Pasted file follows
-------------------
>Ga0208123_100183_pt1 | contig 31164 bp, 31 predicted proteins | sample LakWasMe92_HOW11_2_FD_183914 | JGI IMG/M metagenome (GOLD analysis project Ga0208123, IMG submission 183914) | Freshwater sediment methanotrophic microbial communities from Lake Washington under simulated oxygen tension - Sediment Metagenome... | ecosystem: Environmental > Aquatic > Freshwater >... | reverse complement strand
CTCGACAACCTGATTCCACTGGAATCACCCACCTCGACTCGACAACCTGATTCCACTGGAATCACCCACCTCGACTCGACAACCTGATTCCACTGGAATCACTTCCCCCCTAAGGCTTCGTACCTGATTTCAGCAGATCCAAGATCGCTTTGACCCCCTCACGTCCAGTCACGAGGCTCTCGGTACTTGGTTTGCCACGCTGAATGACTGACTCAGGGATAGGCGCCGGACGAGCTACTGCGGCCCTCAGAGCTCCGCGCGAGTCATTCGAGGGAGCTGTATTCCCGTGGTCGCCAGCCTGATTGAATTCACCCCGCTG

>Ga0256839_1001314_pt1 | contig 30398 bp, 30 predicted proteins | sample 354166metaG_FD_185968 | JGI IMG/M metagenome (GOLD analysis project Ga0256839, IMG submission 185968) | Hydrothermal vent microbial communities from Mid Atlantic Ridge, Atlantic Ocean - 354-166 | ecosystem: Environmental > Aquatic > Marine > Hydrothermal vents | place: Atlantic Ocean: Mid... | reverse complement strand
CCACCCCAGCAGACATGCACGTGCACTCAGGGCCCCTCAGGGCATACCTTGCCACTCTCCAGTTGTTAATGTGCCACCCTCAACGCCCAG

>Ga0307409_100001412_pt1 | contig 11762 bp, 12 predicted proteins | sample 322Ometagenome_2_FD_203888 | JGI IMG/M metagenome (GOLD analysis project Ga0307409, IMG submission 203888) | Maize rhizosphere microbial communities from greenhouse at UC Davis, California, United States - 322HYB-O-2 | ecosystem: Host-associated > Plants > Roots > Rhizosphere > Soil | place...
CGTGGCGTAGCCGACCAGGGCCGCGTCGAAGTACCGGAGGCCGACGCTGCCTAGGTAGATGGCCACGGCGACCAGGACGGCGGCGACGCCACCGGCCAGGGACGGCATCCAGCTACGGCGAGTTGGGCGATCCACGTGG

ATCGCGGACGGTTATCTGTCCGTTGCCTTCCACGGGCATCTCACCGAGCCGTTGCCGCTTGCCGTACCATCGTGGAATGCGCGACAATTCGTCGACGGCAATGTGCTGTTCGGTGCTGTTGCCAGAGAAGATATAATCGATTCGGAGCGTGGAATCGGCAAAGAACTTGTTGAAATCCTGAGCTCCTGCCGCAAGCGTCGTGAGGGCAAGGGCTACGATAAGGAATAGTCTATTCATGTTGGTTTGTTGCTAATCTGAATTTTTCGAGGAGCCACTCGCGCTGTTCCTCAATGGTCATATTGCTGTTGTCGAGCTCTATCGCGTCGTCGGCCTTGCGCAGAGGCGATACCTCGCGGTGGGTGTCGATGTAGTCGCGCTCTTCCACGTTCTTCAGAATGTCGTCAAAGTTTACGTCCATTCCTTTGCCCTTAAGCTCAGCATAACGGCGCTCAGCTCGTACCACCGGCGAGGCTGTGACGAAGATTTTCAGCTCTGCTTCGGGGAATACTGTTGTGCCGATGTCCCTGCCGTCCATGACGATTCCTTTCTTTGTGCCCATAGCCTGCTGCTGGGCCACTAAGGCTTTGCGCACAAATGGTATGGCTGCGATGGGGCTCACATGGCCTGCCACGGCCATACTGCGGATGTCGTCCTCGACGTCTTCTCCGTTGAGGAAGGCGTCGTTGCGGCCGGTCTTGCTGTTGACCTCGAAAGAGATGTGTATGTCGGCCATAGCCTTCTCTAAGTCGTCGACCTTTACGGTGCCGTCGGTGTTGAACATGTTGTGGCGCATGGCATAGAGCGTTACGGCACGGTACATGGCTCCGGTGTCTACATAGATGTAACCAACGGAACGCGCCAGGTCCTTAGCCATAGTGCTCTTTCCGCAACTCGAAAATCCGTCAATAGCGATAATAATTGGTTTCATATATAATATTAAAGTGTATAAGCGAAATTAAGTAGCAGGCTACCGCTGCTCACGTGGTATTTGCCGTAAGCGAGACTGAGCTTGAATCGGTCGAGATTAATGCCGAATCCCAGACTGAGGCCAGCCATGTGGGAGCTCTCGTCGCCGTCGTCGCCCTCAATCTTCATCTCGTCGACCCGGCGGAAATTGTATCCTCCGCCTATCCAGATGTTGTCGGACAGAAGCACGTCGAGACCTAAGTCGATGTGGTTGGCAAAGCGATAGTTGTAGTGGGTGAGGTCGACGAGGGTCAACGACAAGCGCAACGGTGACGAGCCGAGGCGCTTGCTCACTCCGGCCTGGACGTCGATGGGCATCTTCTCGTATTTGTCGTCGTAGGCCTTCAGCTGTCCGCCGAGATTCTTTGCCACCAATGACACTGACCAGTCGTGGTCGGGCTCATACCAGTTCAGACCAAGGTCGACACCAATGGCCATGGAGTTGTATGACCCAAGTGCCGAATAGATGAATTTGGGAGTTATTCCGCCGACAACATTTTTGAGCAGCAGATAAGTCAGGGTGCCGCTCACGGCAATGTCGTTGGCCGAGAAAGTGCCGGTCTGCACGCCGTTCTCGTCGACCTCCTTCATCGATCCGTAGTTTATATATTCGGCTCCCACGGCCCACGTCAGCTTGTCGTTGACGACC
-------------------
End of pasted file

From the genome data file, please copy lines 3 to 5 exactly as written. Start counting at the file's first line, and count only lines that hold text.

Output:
>Ga0256839_1001314_pt1 | contig 30398 bp, 30 predicted proteins | sample 354166metaG_FD_185968 | JGI IMG/M metagenome (GOLD analysis project Ga0256839, IMG submission 185968) | Hydrothermal vent microbial communities from Mid Atlantic Ridge, Atlantic Ocean - 354-166 | ecosystem: Environmental > Aquatic > Marine > Hydrothermal vents | place: Atlantic Ocean: Mid... | reverse complement strand
CCACCCCAGCAGACATGCACGTGCACTCAGGGCCCCTCAGGGCATACCTTGCCACTCTCCAGTTGTTAATGTGCCACCCTCAACGCCCAG

>Ga0307409_100001412_pt1 | contig 11762 bp, 12 predicted proteins | sample 322Ometagenome_2_FD_203888 | JGI IMG/M metagenome (GOLD analysis project Ga0307409, IMG submission 203888) | Maize rhizosphere microbial communities from greenhouse at UC Davis, California, United States - 322HYB-O-2 | ecosystem: Host-associated > Plants > Roots > Rhizosphere > Soil | place...